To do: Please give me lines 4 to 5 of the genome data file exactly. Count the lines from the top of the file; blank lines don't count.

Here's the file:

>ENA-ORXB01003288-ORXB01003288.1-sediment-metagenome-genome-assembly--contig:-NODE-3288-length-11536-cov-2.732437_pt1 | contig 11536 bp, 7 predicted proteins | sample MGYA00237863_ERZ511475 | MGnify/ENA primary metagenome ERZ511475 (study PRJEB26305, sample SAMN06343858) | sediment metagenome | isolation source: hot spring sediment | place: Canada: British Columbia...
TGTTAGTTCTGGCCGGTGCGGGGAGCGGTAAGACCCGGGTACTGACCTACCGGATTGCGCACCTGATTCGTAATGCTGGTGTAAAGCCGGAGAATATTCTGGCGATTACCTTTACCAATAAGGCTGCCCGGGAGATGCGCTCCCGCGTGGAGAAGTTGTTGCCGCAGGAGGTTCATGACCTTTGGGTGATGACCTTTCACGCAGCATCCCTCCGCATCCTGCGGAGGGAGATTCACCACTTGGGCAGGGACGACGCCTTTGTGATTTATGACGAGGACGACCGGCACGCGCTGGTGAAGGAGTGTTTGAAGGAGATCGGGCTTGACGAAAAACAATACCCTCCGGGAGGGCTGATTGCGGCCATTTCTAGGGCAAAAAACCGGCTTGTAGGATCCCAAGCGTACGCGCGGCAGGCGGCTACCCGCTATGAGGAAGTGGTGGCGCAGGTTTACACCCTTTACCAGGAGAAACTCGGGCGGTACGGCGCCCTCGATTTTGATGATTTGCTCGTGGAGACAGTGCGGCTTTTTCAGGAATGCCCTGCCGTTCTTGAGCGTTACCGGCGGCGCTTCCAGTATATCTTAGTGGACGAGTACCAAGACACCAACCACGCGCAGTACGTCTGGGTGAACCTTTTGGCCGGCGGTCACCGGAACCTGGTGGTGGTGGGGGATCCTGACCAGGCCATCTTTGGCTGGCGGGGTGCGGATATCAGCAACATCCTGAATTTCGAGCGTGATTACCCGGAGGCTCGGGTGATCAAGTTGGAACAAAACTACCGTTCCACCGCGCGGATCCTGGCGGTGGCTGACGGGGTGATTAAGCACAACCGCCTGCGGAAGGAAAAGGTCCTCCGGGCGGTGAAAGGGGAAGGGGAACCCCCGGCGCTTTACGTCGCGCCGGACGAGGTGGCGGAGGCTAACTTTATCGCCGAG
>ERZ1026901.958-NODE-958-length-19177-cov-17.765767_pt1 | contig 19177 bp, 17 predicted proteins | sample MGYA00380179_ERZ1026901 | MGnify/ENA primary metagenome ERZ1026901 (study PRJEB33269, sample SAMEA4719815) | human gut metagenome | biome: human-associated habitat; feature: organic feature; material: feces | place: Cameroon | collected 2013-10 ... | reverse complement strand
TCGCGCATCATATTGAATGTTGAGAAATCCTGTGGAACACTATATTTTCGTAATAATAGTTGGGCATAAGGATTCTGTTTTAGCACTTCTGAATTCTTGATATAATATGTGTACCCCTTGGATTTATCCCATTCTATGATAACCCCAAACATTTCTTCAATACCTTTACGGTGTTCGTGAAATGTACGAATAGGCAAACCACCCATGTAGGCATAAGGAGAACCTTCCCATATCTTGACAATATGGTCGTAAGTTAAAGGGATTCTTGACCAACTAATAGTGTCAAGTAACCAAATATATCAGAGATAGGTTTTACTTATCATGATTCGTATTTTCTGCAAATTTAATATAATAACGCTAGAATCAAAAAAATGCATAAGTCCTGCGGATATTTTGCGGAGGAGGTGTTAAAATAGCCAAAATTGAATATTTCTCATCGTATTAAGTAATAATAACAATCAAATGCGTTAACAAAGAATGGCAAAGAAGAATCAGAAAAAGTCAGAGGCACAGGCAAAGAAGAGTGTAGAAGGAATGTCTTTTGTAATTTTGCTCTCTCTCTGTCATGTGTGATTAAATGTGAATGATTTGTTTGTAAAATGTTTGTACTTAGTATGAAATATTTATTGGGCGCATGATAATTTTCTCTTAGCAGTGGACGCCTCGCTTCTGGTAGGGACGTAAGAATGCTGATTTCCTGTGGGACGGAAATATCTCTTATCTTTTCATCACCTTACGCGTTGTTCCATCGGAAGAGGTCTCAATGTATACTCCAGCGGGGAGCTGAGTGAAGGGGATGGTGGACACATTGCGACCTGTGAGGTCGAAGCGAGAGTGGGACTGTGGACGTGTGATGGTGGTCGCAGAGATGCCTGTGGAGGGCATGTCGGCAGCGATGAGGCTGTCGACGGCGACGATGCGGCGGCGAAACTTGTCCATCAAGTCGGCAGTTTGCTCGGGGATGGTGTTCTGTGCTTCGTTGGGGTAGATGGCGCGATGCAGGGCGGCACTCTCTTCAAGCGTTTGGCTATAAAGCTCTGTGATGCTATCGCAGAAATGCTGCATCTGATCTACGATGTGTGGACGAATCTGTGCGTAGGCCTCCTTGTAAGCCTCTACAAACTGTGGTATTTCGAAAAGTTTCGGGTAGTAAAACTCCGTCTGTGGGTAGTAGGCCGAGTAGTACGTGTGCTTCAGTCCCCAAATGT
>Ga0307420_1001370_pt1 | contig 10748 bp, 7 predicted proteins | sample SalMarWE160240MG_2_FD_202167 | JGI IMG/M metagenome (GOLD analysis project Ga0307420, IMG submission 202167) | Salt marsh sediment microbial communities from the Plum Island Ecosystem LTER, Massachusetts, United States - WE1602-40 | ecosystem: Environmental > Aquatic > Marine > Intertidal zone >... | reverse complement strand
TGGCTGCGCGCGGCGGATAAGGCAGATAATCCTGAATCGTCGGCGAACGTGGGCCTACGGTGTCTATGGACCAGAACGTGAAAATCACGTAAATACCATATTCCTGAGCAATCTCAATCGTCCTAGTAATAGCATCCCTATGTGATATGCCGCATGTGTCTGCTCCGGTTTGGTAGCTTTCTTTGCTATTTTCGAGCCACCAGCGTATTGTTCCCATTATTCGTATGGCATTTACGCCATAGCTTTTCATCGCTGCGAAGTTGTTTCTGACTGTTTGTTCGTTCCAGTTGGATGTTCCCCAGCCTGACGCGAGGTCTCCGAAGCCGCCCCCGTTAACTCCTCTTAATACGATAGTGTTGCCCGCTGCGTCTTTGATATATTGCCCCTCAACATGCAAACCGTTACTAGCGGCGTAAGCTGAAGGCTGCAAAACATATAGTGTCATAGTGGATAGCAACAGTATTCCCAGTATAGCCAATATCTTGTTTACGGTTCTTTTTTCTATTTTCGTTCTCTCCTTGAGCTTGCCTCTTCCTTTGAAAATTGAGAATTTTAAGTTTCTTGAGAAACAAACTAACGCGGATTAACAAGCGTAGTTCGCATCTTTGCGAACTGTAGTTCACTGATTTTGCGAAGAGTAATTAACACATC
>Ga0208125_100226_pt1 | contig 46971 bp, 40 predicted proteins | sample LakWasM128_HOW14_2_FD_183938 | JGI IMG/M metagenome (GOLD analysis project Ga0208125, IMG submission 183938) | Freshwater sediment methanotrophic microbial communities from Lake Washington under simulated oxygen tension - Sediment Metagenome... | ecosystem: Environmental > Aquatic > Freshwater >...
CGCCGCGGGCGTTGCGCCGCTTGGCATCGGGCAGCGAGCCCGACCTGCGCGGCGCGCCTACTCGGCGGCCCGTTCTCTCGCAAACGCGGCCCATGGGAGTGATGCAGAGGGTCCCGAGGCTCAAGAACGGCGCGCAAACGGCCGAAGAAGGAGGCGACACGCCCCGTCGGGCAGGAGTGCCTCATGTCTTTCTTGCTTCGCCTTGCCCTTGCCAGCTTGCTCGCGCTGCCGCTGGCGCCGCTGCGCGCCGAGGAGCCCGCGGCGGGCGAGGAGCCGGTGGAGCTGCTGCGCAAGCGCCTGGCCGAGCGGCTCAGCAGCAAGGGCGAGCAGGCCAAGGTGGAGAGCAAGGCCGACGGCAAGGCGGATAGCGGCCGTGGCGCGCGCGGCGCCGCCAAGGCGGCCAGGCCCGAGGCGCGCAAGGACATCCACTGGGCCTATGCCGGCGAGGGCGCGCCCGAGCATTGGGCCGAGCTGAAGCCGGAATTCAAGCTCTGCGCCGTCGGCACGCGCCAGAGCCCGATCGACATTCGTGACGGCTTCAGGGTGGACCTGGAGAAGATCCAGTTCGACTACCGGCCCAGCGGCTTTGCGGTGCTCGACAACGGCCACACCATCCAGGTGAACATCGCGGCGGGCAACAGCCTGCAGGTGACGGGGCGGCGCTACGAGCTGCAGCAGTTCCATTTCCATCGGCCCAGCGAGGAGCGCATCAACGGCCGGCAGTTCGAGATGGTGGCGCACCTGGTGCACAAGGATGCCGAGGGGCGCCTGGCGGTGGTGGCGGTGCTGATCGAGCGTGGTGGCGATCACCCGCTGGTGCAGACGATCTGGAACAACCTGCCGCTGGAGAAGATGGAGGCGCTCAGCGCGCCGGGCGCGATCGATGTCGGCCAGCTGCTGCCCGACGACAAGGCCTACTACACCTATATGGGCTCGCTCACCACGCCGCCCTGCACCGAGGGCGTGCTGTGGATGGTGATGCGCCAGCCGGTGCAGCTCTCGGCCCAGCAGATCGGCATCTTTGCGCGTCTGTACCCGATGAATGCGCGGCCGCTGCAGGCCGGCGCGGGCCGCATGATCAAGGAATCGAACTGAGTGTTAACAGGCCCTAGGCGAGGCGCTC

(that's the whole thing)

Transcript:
TCGCGCATCATATTGAATGTTGAGAAATCCTGTGGAACACTATATTTTCGTAATAATAGTTGGGCATAAGGATTCTGTTTTAGCACTTCTGAATTCTTGATATAATATGTGTACCCCTTGGATTTATCCCATTCTATGATAACCCCAAACATTTCTTCAATACCTTTACGGTGTTCGTGAAATGTACGAATAGGCAAACCACCCATGTAGGCATAAGGAGAACCTTCCCATATCTTGACAATATGGTCGTAAGTTAAAGGGATTCTTGACCAACTAATAGTGTCAAGTAACCAAATATATCAGAGATAGGTTTTACTTATCATGATTCGTATTTTCTGCAAATTTAATATAATAACGCTAGAATCAAAAAAATGCATAAGTCCTGCGGATATTTTGCGGAGGAGGTGTTAAAATAGCCAAAATTGAATATTTCTCATCGTATTAAGTAATAATAACAATCAAATGCGTTAACAAAGAATGGCAAAGAAGAATCAGAAAAAGTCAGAGGCACAGGCAAAGAAGAGTGTAGAAGGAATGTCTTTTGTAATTTTGCTCTCTCTCTGTCATGTGTGATTAAATGTGAATGATTTGTTTGTAAAATGTTTGTACTTAGTATGAAATATTTATTGGGCGCATGATAATTTTCTCTTAGCAGTGGACGCCTCGCTTCTGGTAGGGACGTAAGAATGCTGATTTCCTGTGGGACGGAAATATCTCTTATCTTTTCATCACCTTACGCGTTGTTCCATCGGAAGAGGTCTCAATGTATACTCCAGCGGGGAGCTGAGTGAAGGGGATGGTGGACACATTGCGACCTGTGAGGTCGAAGCGAGAGTGGGACTGTGGACGTGTGATGGTGGTCGCAGAGATGCCTGTGGAGGGCATGTCGGCAGCGATGAGGCTGTCGACGGCGACGATGCGGCGGCGAAACTTGTCCATCAAGTCGGCAGTTTGCTCGGGGATGGTGTTCTGTGCTTCGTTGGGGTAGATGGCGCGATGCAGGGCGGCACTCTCTTCAAGCGTTTGGCTATAAAGCTCTGTGATGCTATCGCAGAAATGCTGCATCTGATCTACGATGTGTGGACGAATCTGTGCGTAGGCCTCCTTGTAAGCCTCTACAAACTGTGGTATTTCGAAAAGTTTCGGGTAGTAAAACTCCGTCTGTGGGTAGTAGGCCGAGTAGTACGTGTGCTTCAGTCCCCAAATGT
>Ga0307420_1001370_pt1 | contig 10748 bp, 7 predicted proteins | sample SalMarWE160240MG_2_FD_202167 | JGI IMG/M metagenome (GOLD analysis project Ga0307420, IMG submission 202167) | Salt marsh sediment microbial communities from the Plum Island Ecosystem LTER, Massachusetts, United States - WE1602-40 | ecosystem: Environmental > Aquatic > Marine > Intertidal zone >... | reverse complement strand